When I was pregnant with Isabella I didn't even consider an alternative to breastfeeding. My husband didn't consider an alternative either, we didn't see any necessity for formula and it was clearly written out in my birth plan that Isabella would not be given a pacifier or bottle, and would be put to the breast upon delivery. I'd even been attending LLL meetings in Kent, Ohio as an expectant mother and I couldn't wait to enjoy a magical breastfeeding experience with my daughter. 

Nursing Isabella was hard right off the bat. And I began to understand why people choose to replace the breast with a bottle. But I was determined and I stuck with it and got through the hard part. And nursing Isabella was magical. I loved nearly every minute and enjoyed lazy afternoons snuggling my infant and feeding her the world's perfect food. Not only that, I was enthralled with idea that my body was not only able to grow a baby, but it was more than capable of providing her with perfect nutrition for the first year of her life. As someone who struggled with an eating disorder and previously felt completely uncomfortable in my own skin, this was an incredible experience and extremely healing for my body and my soul. 

Fast forwarding a little bit, I went through the process of becoming an LLL Leader and within a year I was leading meetings and counseling other women. I felt strongly, actually, I was even hardheaded that breast is best and formula is evil. Isabella never had a bottle. We didn't even own a single bottle. 

Let's fast forward a little more...to Isaac. 

Isaac was born and the dreams I had of recreating my experience with Isabella quickly dissolved, no actually, they were smashed, with a giant hammer and then shredded with a chain saw--how's that for imagery? 

Breastfeeding Isaac was miserable. He cried. No screamed...all hours of the day and night. There's this lovely moment after a satisfying feeding in which the baby unlatches and some breast milk dribbles from their mouth and they look completely drunk on love. Yeah, that never happened with Isaac. Nursing him was miserable, living with him was miserable, trying to get sleep while living with him was miserable. You get the idea. We blamed most of this on his need for the upcoming craniofacial surgery. I was convinced his head shape was giving him headaches and that after surgery and recovery we would be back on track. Surgery came and went and several months later Walter and I were having a meeting with the pediatrician about Isaac's lack of growth and weight gain. I was furious and I felt like a failure. The doctor (who has since apologized) blamed breastfeeding even though by that point I was on a stressful and exhausting quest to find out what was wrong with my baby. I knew in my heart it wasn't breastfeeding and I was determined to continue providing my son with what I felt was the very best nutrition. 

Nine long months later, Isaac got a g-tube. I angrily breastfed him until he was fifteen months. I say 'angrily' because it was never enjoyable and by this point he had a slew of doctors and was in feeding therapy slowing gaining one ounce after another. We went from not even owning a bottle to trying to get Isaac to take any number of bottles on the market.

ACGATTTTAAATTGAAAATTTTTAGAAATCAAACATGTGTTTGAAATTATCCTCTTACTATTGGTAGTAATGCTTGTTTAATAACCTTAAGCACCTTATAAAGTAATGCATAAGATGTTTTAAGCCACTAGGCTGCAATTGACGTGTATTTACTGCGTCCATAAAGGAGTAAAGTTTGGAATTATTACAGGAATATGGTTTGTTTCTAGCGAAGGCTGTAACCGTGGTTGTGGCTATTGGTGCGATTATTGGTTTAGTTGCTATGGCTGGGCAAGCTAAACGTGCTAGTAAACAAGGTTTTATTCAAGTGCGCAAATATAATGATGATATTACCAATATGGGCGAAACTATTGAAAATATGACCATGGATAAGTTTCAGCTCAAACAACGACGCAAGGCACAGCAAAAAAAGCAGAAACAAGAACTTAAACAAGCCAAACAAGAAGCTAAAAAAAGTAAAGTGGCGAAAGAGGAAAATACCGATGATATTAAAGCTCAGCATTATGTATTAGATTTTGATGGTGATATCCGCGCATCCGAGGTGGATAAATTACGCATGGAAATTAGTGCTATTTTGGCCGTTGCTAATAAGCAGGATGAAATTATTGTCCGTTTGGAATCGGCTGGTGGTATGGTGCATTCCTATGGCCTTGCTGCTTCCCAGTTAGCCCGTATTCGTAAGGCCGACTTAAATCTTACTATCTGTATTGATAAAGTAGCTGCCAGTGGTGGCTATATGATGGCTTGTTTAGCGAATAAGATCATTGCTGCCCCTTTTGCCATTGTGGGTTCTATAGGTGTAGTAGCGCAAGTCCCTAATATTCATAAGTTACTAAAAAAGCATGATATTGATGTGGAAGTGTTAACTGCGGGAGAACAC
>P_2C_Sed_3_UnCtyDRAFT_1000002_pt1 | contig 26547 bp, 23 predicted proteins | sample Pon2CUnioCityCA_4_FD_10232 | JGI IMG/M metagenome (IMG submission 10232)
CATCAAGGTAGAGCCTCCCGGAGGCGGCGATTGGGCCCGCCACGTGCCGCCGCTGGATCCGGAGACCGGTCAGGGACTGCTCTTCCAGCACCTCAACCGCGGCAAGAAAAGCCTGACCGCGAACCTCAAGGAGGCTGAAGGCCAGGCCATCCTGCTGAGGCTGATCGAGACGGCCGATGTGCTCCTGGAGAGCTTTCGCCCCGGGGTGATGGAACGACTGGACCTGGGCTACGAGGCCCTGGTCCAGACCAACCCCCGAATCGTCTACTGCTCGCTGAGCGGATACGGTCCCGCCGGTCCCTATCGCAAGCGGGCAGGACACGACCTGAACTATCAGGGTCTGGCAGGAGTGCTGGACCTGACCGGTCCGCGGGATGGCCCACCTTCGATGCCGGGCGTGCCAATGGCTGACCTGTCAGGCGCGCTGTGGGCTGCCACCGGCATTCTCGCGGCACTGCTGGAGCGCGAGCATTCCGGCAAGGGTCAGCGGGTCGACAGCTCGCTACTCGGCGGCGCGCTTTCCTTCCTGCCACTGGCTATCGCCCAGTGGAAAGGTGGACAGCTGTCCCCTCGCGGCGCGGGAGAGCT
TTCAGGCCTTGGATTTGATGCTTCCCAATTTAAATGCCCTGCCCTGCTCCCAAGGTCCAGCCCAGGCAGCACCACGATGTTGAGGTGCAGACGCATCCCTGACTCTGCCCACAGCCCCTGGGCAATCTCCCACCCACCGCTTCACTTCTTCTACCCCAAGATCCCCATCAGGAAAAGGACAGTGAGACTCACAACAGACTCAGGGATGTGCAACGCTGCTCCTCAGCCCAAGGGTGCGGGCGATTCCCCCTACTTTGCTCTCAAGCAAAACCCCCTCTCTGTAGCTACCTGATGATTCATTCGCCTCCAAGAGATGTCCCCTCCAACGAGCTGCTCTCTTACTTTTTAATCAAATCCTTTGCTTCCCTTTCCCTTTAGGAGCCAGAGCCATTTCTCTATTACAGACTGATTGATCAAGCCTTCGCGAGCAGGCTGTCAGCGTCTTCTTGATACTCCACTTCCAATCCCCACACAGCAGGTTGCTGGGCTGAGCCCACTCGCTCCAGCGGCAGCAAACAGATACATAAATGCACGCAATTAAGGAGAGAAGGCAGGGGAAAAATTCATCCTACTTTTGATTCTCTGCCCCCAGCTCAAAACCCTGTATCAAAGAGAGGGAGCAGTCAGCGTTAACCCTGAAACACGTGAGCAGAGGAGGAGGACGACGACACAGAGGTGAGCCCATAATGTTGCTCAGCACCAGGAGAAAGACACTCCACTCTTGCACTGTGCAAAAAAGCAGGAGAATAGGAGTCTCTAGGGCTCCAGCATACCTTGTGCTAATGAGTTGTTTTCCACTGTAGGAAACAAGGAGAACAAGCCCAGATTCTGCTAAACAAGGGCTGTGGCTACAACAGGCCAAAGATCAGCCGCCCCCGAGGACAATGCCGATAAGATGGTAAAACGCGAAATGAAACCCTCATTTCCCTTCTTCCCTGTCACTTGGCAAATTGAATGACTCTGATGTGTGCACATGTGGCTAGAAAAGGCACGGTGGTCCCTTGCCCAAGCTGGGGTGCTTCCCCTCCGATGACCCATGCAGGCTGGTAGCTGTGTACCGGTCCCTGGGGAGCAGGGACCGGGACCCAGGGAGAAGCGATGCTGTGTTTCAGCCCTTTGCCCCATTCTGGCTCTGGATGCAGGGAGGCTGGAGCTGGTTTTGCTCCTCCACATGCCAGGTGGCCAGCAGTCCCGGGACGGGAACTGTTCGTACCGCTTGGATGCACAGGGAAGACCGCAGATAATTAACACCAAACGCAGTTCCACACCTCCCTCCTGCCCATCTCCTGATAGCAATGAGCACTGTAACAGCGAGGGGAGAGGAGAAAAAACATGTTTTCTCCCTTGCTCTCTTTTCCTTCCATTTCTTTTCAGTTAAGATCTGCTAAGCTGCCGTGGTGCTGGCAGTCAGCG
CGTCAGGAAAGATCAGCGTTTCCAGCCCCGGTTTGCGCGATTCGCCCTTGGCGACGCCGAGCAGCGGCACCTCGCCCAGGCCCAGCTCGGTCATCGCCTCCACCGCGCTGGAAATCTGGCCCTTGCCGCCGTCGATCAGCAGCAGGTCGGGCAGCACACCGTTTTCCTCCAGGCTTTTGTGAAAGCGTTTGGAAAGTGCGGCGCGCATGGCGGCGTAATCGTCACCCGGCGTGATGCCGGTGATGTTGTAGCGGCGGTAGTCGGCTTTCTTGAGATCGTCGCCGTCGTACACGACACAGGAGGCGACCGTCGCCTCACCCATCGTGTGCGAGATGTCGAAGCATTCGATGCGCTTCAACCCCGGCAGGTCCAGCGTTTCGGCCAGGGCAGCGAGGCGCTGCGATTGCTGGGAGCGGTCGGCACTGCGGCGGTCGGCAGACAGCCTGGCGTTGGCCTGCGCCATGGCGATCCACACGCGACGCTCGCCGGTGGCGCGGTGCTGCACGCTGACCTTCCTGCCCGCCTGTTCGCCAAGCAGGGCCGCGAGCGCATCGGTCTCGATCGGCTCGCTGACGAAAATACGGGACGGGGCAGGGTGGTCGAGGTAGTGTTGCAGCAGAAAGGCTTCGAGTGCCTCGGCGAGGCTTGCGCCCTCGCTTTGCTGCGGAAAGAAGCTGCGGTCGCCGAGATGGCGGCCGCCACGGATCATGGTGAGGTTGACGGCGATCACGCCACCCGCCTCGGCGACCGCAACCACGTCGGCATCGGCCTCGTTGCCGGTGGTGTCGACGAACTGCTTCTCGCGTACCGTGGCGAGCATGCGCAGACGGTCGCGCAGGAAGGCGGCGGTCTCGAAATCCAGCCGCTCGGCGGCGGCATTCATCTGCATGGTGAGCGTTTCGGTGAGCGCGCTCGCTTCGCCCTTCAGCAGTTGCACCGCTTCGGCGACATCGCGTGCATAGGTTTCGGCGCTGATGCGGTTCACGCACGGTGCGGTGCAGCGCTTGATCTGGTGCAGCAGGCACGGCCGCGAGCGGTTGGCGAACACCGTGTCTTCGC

The puzzle pieces of his diagnosis gradually came together in a painful process and by this point I was stepping away as an LLL Leader. Going to meetings was hard and I usually went home feeling sad and frustrated with my own situation. Mothers at meetings were worried about how often they should nurse their baby and it seemed so trivial compared to what I was going through. All I wanted in the world was for my baby to be satisfied by breastfeeding. Not only that, but formula was on the horizon for us. And admitting that to those around me, to my entire community of friends so devoted to breastfeeding, was daunting. 

Unfortunately, g-tube = formula. That is beginning to change a little and I can share more in a different post but when your kid goes into surgery for a g-tube, they don't leave without a prescription for formula. Within a matter of days, I went from feeding my baby the most natural meal on earth, to the most artificial. But guess what, he literally wouldn't have survived without formula. Isaac had long been diagnosed as failure-to-thrive, which is a stab in any mother's heart, and he needed medical intervention in order to have any chance at reaching his greatest potential. By fifteen months old, my son wasn't walking, crawling, babbling (let alone talking), and the future looked grim. 

Isaac still has a g-tube and at this very moment I have three boxes of canned formula in my kitchen. And yes, I still blend real food meals for Isaac, and he does get the packaged Real Food Blends created by a brilliant mother on the quest to change what the standard of enteral feeding looks like, but pretty much every day Isaac has formula. And you'd better believe that every day I am thankful for that can of Organic PediaSmart. 

I am no longer an LLL Leader. I resigned shortly after Isaac got his g-tube because it was too hard emotionally for me to attend meetings. But I have an incredible group of friends that grew out of LLL and their support along this journey with Isaac has been unwavering. Walter and I still believe "the breast is best" but we also believe that formula has made our lives, and the life of our son, so much better. With sincerity, I now understand why some moms just don't want to breastfeed at all, why some babies need formula, and why some moms may want to breastfeed but due to medication or medical issues, they are unable to make that choice. Ultimately, formula exists for a reason. Those of us who are LLL or breastfeeding supporters, can hold strongly to the opinion that breast milk is the perfect nutrition, but we shouldn't bash the need for formula and a mother's choice to choose what is best for her, and her baby.